Gulf oil spill health study climbs over 10,000 participants
It has been almost two years since the Deepwater Horizon oil spill in the Gulf of Mexico, and now more than 10,000 cleanup workers that devoted their time and energy to the project are taking part in the Gulf Long-term Follow-up (GuLF) STUDY.
The GuLF STUDY is a national effort to determine if the spill has led to any physical or mental health problems in cleanup workers. The study is being conducted by the National Institutes of Health's (NIH's) National Institute of Environmental Health Sciences (NIEHS) and seeks to employ the help of 55,000 participants, making it the largest health study of its kind.
"Ten thousand people have stepped forward to help find answers for their community and for the health concerns that linger after the oil spill," said Dale Sandler, Ph.D., chief of the NIEHS Epidemiology Branch and principal investigator of the study. "I encourage anyone who helped in the cleanup effort to make the call today to enroll in the GuLF STUDY. We want to hear everyone’s story. Everyone is important to this study."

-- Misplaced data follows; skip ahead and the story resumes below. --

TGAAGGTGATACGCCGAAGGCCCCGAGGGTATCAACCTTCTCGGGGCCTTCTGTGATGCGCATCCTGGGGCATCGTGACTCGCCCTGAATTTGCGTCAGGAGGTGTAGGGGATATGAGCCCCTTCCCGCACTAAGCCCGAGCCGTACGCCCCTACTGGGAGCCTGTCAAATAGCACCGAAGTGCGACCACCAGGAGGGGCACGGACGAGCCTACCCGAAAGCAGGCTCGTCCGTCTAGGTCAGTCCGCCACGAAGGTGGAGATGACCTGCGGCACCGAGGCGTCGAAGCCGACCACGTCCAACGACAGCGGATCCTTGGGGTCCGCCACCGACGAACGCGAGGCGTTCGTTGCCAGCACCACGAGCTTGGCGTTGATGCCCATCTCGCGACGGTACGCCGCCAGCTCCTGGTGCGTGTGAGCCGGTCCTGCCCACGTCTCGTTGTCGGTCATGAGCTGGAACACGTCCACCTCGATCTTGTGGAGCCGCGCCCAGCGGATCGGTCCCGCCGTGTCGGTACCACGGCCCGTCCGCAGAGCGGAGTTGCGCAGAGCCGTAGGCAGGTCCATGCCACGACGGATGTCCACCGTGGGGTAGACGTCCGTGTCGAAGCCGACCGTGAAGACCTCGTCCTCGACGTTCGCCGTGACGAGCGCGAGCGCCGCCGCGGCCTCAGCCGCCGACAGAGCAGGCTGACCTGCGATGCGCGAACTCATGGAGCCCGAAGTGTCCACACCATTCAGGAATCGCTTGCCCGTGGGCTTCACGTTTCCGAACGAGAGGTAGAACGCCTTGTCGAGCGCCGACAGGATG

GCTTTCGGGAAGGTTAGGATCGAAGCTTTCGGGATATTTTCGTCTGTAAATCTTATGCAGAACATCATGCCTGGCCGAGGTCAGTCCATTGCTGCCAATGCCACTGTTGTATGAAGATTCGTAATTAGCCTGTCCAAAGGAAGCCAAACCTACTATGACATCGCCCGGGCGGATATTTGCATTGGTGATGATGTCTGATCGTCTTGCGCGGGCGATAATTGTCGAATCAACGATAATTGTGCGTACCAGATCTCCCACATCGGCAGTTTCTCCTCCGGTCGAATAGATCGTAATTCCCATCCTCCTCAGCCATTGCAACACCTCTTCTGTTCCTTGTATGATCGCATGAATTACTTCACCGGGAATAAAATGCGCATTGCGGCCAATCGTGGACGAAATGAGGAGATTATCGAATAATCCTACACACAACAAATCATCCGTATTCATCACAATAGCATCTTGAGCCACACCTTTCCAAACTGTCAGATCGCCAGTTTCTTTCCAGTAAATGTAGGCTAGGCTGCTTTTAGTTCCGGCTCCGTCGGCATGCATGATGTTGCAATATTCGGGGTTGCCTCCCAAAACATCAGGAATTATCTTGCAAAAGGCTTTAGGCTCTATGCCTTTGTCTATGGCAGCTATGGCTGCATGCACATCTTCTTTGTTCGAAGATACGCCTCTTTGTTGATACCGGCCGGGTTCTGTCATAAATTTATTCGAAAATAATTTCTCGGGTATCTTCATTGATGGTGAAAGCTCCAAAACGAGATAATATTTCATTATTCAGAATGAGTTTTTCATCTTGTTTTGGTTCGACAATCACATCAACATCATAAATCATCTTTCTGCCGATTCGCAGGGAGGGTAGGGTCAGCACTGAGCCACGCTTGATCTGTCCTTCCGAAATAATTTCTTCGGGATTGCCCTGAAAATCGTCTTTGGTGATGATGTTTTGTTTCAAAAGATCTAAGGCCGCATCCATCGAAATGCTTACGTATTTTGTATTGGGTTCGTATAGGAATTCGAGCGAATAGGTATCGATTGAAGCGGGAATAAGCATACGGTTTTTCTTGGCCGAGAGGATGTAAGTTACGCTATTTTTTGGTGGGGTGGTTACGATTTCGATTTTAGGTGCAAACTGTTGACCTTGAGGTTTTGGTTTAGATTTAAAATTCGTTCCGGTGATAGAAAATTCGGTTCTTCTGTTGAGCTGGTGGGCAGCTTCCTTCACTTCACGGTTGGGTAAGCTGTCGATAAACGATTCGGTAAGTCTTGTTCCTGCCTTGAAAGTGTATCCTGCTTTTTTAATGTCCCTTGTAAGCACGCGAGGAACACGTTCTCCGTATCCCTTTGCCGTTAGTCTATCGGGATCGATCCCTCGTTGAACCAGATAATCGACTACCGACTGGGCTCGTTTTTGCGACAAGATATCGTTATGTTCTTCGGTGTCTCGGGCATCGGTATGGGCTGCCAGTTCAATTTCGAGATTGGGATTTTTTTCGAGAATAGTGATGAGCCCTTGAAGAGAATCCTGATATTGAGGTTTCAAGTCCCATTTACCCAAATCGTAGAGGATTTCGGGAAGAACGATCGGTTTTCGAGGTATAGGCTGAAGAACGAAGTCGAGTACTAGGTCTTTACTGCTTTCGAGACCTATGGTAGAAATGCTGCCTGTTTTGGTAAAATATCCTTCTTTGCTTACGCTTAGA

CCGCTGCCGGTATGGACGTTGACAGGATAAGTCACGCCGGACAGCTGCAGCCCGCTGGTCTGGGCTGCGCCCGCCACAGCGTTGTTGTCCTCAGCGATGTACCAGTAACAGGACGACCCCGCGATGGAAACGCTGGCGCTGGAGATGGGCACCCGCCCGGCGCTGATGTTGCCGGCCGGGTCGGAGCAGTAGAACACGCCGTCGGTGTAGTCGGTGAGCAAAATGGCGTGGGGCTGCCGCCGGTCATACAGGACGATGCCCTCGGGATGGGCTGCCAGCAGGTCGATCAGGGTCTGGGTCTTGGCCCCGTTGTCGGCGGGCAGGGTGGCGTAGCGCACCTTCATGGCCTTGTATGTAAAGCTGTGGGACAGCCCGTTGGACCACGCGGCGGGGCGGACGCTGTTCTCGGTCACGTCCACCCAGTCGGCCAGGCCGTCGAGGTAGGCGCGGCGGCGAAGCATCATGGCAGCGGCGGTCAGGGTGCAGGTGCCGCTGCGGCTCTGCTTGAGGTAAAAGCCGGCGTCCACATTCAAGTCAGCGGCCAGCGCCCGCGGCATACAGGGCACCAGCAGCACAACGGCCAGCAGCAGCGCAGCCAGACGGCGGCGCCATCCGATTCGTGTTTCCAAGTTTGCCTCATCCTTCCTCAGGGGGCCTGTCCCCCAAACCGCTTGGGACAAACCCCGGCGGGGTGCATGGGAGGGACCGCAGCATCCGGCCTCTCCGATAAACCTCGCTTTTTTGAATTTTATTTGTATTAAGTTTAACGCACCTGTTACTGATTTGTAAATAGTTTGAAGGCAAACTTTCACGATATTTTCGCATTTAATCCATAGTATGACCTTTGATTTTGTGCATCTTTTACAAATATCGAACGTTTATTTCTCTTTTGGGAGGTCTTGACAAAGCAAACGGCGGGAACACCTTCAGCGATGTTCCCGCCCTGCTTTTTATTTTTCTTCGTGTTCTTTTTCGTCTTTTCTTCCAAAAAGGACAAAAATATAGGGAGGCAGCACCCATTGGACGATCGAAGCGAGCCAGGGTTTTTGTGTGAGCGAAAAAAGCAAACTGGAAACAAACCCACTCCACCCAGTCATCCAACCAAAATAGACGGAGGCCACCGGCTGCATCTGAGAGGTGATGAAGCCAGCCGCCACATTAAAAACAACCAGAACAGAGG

Ensure workers' and volunteers' safety during cleanup operations by providing safety products which include chemical resistant work gloves, safety goggles, protective clothing, and chest waders or hip boots.